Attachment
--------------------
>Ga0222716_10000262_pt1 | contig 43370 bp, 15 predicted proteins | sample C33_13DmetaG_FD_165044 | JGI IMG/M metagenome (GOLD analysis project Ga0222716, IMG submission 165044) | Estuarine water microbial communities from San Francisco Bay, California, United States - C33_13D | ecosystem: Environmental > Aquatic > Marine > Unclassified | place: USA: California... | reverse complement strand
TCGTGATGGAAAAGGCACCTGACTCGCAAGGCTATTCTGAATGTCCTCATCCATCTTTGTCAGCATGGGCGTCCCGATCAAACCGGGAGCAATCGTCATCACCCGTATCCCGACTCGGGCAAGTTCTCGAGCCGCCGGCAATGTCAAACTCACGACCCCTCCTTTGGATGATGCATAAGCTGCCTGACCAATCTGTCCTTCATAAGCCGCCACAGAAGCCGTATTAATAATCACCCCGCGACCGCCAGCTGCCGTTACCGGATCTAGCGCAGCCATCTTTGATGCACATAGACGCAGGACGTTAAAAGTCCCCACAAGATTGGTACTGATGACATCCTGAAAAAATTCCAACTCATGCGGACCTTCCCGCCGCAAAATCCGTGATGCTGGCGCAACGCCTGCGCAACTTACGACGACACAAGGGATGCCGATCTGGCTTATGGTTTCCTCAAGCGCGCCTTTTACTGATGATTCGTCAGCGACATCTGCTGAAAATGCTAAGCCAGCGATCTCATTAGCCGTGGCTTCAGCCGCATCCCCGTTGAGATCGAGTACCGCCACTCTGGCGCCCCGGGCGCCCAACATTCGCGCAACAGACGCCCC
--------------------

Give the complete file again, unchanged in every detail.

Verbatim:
>Ga0222716_10000262_pt1 | contig 43370 bp, 15 predicted proteins | sample C33_13DmetaG_FD_165044 | JGI IMG/M metagenome (GOLD analysis project Ga0222716, IMG submission 165044) | Estuarine water microbial communities from San Francisco Bay, California, United States - C33_13D | ecosystem: Environmental > Aquatic > Marine > Unclassified | place: USA: California... | reverse complement strand
TCGTGATGGAAAAGGCACCTGACTCGCAAGGCTATTCTGAATGTCCTCATCCATCTTTGTCAGCATGGGCGTCCCGATCAAACCGGGAGCAATCGTCATCACCCGTATCCCGACTCGGGCAAGTTCTCGAGCCGCCGGCAATGTCAAACTCACGACCCCTCCTTTGGATGATGCATAAGCTGCCTGACCAATCTGTCCTTCATAAGCCGCCACAGAAGCCGTATTAATAATCACCCCGCGACCGCCAGCTGCCGTTACCGGATCTAGCGCAGCCATCTTTGATGCACATAGACGCAGGACGTTAAAAGTCCCCACAAGATTGGTACTGATGACATCCTGAAAAAATTCCAACTCATGCGGACCTTCCCGCCGCAAAATCCGTGATGCTGGCGCAACGCCTGCGCAACTTACGACGACACAAGGGATGCCGATCTGGCTTATGGTTTCCTCAAGCGCGCCTTTTACTGATGATTCGTCAGCGACATCTGCTGAAAATGCTAAGCCAGCGATCTCATTAGCCGTGGCTTCAGCCGCATCCCCGTTGAGATCGAGTACCGCCACTCTGGCGCCCCGGGCGCCCAACATTCGCGCAACAGACGCCCC